Do NRIs need to have an NRE/NRO account to send money to India?
As an NRI, do I need an NRE/NRO account to send money to India?
Can NRI hold a savings account in India?
Am I required to convert my resident savings account to NRI bank account once I move abroad?
In this post, I am going to answer these questions around what’s wrong with holding your savings account in India once your status changes to NRI.
Let’s dive right in.
Once you have stayed out of India for more than 182 days during the preceding financial year, your status changes from a Resident Indian to an NRI [Non-Resident Indian]. That’s when you lose certain privileges that a resident Indian has, and holding domestic savings bank account back in India is one of them.
Once you become an NRI, you can no longer keep a resident bank account and are required by law to convert your resident savings account to NRO or NRE.
It is your responsibility to inform your bank to convert your savings account to NRO account. Chances are, you didn’t even know such a requirement existed to change your resident domestic savings bank account to one of the NRI accounts after you have been outside India for more than six months.
Can you send money to India without an NRI account?
“But I send money to my savings account without any issues” is what you are thinking.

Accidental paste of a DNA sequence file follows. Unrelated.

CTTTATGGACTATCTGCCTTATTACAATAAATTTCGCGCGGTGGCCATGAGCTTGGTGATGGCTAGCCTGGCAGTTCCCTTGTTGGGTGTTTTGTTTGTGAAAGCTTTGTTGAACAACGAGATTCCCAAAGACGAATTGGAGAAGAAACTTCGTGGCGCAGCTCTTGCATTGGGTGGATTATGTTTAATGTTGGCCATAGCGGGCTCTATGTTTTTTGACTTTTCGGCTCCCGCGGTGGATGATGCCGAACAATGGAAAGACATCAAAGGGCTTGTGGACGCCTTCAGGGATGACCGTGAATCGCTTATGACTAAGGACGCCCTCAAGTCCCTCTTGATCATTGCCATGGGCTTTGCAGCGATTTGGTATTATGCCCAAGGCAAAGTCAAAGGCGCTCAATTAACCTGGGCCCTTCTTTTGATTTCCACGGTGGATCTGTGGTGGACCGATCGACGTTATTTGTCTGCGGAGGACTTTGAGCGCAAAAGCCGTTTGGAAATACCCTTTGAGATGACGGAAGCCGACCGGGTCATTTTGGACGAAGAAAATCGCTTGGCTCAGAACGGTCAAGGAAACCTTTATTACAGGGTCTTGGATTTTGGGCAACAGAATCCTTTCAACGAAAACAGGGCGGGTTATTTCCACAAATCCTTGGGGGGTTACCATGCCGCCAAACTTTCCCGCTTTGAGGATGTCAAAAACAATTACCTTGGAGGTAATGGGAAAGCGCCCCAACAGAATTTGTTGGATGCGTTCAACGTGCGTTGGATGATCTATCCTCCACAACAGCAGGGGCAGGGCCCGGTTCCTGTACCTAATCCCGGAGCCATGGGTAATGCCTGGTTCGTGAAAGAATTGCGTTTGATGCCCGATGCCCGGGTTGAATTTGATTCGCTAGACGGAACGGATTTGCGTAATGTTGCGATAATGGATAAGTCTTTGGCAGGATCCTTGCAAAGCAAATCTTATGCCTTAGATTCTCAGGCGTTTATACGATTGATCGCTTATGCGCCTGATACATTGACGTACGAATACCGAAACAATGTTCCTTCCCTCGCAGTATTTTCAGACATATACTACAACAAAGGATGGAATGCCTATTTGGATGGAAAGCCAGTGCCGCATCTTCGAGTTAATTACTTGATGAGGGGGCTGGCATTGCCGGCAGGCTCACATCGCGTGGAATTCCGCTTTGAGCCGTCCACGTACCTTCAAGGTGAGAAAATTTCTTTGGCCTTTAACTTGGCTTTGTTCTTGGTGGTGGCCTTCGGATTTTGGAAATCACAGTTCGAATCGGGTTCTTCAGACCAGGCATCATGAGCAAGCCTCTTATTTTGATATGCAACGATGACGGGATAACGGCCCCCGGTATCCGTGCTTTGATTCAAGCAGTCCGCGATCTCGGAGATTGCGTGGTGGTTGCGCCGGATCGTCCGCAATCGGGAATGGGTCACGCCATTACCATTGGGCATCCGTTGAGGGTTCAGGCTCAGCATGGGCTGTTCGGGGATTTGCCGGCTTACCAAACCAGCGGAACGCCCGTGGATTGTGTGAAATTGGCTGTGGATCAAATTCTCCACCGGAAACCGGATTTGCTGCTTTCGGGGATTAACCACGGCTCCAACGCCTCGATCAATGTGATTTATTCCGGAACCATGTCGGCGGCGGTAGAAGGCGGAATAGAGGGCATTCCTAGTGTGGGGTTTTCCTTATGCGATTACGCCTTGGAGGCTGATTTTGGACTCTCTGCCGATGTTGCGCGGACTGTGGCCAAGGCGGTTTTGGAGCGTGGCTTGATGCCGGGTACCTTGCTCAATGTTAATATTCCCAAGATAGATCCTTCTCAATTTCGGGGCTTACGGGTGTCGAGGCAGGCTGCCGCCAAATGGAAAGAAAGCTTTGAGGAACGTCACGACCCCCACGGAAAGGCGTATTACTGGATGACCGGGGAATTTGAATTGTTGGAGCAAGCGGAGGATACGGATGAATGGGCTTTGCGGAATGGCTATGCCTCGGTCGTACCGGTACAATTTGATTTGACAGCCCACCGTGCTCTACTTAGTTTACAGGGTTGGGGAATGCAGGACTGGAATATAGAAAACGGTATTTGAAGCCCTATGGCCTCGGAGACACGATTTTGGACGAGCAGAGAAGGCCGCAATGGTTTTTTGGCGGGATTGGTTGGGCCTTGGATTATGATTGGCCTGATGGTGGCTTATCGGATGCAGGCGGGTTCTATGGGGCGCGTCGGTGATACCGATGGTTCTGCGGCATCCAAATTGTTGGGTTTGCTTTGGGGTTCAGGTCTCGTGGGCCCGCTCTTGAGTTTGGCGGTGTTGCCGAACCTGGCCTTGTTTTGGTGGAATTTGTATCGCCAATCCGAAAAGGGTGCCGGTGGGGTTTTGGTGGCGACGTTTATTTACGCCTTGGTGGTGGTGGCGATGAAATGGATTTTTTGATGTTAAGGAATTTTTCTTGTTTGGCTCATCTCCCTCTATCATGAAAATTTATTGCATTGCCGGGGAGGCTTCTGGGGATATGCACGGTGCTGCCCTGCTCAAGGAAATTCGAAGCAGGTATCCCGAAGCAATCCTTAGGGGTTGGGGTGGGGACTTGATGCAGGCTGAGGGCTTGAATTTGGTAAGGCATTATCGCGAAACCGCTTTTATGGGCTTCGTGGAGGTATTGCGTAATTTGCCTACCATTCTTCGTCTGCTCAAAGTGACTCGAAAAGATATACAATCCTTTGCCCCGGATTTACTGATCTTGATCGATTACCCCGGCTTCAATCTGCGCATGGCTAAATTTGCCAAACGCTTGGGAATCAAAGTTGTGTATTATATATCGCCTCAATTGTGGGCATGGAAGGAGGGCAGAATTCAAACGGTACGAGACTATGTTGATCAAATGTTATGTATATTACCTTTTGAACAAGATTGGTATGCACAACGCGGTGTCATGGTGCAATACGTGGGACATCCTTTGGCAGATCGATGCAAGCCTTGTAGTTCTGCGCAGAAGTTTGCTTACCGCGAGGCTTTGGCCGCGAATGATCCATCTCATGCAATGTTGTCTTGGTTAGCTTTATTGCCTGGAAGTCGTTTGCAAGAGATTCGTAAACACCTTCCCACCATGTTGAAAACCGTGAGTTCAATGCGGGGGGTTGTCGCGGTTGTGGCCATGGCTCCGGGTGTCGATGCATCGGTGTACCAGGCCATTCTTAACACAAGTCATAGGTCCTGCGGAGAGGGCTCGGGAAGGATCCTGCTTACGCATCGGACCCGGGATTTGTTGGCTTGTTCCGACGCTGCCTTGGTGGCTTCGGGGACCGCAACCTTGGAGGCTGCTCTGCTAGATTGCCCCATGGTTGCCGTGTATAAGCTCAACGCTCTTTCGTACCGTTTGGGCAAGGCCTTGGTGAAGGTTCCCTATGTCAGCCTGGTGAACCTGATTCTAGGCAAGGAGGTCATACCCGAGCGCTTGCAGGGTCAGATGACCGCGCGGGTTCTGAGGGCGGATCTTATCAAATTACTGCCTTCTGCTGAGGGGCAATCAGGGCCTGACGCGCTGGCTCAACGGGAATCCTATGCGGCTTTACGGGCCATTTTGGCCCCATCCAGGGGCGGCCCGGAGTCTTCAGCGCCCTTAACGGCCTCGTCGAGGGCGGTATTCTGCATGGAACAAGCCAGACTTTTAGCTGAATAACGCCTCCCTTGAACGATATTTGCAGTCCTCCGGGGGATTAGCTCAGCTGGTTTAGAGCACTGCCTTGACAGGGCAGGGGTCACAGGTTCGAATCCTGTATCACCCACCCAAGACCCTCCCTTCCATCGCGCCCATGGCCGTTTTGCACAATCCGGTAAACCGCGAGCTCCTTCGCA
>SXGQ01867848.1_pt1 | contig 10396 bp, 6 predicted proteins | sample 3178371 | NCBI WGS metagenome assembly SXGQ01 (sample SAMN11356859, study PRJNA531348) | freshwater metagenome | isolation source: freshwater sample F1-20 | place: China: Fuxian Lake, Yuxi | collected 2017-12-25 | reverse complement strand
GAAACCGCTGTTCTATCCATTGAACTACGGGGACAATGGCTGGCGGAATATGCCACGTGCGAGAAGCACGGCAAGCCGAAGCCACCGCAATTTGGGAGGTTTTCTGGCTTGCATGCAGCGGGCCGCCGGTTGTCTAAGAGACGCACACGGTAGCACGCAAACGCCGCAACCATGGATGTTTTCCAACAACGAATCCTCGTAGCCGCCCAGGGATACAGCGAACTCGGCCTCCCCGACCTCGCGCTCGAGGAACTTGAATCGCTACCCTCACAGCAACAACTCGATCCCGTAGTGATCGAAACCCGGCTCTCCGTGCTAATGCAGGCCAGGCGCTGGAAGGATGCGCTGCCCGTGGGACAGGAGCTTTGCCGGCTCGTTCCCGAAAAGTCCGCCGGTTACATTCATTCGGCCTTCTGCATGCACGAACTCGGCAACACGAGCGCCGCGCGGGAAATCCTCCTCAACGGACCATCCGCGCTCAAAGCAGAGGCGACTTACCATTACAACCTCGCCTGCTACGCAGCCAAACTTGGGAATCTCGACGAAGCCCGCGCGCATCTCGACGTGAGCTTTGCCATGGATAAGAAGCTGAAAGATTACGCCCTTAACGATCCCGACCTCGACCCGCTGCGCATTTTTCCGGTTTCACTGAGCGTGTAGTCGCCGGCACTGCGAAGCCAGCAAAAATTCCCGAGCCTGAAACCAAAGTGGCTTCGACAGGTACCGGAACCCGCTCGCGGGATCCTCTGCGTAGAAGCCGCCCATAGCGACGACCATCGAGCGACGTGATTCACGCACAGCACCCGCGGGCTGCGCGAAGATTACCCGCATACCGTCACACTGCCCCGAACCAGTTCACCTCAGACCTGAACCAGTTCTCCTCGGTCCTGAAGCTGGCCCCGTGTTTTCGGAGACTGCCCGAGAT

Well, once you become an NRI and do not convert your Indian saving account to an NRI category (NRO/NRE), technically nothing is stopping you from making the transfer. You can initiate the transfer using your preferred channel, and the money WILL reach your bank account in India.
BUT, the problem is…
In the eye’s of the government of India, that’s not legal.
Let me explain.
The rules, interest rates and legalities that apply to NRI accounts are different to the bank account you hold as a resident Indian. You need to maintain an account as per your residency status.
If you come under the radar leading to an inquiry against you, you cannot just say “nobody told me this” and will have to face the consequences.
Is it illegal if you don’t convert Savings account to NRI account?
As I already mentioned, the moment your status changes to NRI, many rules and regulations change for you from a personal finance point of view as compared to when you were a resident Indian.
As per FEMA (Foreign Exchange Management Act, 1999) regulations, it is illegal for an NRI to hold resident savings account in India.
If authorities notice, you could face a penalty for not converting to NRO account, and operating a savings account in India with NRI status (stayed out of India for more than 182 days).
Unaware that holding a savings account is illegal for NRIs as per Indian laws, most people who have travelled to the UK for work ignore this. They continue with resident savings accounts to send money to India from overseas even after the six month period expires thinking it doesn’t matter.
That’s a mistake!
Even I didn’t know about this requirement at the start.
However, as soon as I came to know of this law, I straight away switched my Indian savings account to NRO account to deposit any earnings in India.